Note: There are fewer screenshots than usual, which is a result of the fact that all screenshots are promotional, but they are nonetheless representative of what I have played of the game.
Prey feels instinctive to play. That was my initial thought as I came away from my hands-on with the opening hour of the game, a chunk that starts with me waking up in my nice warm bed in a beautiful city and ends with me alone and heavily armed on an alien space station.
What impressed me most was how often the game said yes to me: when I tried to kill myself by hurling myself into the whirling blades of a helicopter rotor in the game's opening; when I tried to nope out of a nightmarish scenario by bashing the nearest window and jumping to safety; or when I got my hands on the game's opening weapon, the goo gun, and decided to use it to build my own personal mountain. Whether by smart design or some sort of Arkane ability, most solutions I tried to solve the problems encountered during my hands-on worked, and if they didn't work it was often for a valid reason instead of an invisible wall. There's a detailed skill tree you can use to give yourself hacking skills or lift really heavy objects, so I'm sure as your characters specialises more you'll be able to pull off more unique solutions or get serious regret about your choices when you get stuck outside of an impassable door.
The doomed spaceship you find yourself on for much of Prey feels like you're inhabiting an actual world, something familiar to fans of the immersive sim, a weird meta-genre encompassing classics like Thief, System Shock, and Deus Ex despite their wildly different gameplay. The promise of an immersive sim is that you can be drawn into a world and feel like you really exist there, and Prey delivers on that premise, bringing the attention to detail you might expect from the team at Arkane Studios, the same team behind hit franchise Dishonored. Here, though, the environments feel claustrophobic, specifically designed to make you feel enclosed and even trapped in the bowels of a doomed space station. The world building is still top notch, with several touches telling the story of an alternate history where JFK survived his assassination and poured cash into space projects, culminating in the moon-orbiting space ship you're now padding around nervously, Talos 1.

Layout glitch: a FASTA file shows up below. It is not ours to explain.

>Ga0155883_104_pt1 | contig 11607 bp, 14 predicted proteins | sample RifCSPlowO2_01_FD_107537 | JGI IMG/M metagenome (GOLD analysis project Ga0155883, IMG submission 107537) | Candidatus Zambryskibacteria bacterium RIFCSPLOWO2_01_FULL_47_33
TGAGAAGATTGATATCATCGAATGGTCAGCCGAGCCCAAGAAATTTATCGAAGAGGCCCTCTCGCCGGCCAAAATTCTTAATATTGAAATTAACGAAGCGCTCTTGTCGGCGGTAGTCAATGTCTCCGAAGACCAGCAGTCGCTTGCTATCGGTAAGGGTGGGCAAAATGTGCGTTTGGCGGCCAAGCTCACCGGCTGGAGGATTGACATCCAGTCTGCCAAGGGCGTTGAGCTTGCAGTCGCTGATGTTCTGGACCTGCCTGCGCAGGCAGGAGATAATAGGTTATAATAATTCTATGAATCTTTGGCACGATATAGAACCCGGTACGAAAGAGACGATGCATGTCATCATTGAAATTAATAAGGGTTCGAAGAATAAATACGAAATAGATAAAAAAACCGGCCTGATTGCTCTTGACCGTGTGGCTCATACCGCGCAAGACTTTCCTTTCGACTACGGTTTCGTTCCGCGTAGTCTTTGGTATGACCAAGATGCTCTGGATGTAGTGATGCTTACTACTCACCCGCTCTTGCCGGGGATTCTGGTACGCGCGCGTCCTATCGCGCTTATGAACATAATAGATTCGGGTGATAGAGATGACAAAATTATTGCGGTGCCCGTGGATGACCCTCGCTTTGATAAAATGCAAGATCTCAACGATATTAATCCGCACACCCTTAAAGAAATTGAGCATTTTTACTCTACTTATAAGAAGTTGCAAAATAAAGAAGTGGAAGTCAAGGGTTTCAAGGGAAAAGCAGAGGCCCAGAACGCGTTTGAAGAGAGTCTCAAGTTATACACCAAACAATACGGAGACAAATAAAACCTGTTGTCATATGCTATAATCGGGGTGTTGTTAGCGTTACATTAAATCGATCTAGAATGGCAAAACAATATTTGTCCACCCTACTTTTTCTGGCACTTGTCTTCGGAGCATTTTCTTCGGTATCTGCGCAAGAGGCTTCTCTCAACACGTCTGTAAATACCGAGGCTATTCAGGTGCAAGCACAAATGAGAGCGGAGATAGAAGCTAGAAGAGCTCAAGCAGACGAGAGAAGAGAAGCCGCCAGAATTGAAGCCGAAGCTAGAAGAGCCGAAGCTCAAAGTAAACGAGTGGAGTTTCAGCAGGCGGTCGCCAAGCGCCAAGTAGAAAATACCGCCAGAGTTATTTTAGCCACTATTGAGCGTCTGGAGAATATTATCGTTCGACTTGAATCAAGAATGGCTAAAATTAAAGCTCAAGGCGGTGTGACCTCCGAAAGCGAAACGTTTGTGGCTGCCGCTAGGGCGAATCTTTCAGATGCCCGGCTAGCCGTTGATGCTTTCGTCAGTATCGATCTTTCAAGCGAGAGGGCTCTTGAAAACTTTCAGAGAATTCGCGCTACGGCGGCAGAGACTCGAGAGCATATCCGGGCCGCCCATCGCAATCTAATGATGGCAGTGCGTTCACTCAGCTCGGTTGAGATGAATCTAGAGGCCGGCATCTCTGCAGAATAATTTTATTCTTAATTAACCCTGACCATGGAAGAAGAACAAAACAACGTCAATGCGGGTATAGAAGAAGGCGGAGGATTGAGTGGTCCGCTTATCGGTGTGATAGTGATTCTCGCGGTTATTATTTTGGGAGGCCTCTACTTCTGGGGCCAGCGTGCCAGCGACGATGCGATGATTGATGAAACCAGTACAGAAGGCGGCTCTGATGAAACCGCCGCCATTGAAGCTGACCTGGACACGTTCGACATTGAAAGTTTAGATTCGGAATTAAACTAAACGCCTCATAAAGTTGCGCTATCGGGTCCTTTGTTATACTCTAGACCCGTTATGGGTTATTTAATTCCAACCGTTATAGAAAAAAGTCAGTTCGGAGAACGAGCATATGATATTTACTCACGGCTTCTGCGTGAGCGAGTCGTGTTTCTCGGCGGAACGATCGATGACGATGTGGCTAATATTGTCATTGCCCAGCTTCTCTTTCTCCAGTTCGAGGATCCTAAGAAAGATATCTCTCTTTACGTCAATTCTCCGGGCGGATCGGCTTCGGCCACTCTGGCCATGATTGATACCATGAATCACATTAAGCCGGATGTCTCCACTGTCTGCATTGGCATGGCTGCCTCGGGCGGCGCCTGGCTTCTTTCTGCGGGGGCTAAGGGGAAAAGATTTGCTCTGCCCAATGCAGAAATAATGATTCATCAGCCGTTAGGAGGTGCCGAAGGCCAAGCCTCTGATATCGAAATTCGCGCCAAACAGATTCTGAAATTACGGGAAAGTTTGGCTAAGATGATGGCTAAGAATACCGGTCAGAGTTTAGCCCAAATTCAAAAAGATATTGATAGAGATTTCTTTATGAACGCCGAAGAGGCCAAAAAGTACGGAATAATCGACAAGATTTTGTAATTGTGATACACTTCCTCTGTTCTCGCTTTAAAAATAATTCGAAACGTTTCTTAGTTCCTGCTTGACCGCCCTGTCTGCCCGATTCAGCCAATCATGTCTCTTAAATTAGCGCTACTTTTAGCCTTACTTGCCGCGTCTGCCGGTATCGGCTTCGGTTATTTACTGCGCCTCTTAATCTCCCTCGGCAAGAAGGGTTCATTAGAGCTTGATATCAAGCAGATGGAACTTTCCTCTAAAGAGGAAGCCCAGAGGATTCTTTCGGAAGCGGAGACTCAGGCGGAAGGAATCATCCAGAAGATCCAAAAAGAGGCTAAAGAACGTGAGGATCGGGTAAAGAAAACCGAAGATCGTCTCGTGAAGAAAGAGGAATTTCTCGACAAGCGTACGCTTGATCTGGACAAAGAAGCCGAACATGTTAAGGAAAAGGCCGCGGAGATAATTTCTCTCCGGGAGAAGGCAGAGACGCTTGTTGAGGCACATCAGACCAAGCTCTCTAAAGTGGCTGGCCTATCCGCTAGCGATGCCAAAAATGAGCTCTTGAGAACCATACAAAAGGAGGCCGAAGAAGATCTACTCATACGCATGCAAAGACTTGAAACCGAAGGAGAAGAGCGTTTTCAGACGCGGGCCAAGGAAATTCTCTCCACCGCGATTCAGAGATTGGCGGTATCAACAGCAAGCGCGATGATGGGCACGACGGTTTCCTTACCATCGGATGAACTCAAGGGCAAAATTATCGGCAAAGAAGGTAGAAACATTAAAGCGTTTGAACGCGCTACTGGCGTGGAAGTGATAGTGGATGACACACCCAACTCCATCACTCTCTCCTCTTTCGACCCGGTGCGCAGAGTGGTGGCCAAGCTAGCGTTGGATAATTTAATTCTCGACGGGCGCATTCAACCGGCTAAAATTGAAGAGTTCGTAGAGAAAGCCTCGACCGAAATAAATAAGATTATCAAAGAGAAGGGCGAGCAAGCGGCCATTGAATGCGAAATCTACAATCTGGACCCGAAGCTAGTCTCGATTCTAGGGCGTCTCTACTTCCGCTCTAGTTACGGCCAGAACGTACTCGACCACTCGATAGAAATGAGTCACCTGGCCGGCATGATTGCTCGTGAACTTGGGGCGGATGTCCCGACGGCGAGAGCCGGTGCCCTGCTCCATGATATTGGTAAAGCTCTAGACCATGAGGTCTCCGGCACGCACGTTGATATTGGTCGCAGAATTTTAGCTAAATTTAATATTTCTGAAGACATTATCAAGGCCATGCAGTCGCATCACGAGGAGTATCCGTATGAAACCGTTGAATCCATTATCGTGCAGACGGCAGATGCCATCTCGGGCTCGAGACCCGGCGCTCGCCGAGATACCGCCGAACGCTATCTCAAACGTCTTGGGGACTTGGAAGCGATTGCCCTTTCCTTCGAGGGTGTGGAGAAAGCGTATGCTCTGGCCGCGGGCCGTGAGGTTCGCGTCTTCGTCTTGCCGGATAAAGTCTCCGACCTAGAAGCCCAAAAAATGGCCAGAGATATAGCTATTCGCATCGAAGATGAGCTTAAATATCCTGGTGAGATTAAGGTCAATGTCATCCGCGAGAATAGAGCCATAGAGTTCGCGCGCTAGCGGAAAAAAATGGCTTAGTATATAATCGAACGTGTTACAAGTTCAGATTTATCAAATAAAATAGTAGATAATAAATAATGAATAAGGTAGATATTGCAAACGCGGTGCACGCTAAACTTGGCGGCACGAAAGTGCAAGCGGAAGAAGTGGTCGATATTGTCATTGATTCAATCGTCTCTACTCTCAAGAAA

Much of this exposition is delivered to you via signs on the wall — with the Kennedy twist being delivered via several plaques mounted in a guest centre — emails, and texts. Reading emails and listening to people's voicemails has lost its shine slightly since I first picked up a datacube in Deus Ex, but here the story is well written and the mystery so obtuse for this opening hour that I found a lot of my playtime was spent trying to hoover up information on this world.
Players of previous immersive sims might find things a little different here, though. Recent entries into the genre like Dishonored and Deus Ex have cast you as an all-powerful terror that stalks the halls, a bogeyman so adept at violence that the real challenge is to find a way not to kill. Prey is the complete opposite, or at least it as in the initial moments. The Talos 1 feels like a hostile environment, and this isn't helped by the fact that several of the alien menaces you'll face off against have the ability to disguise as everyday objects, with a key part of an early scene involving a scientist picking up his coffee cup from the table, asking why it was empty before it transformed into a small alien right before his eyes, jamming a moist fleshy tentacle through his mouth and throwing everything into panicked carnage.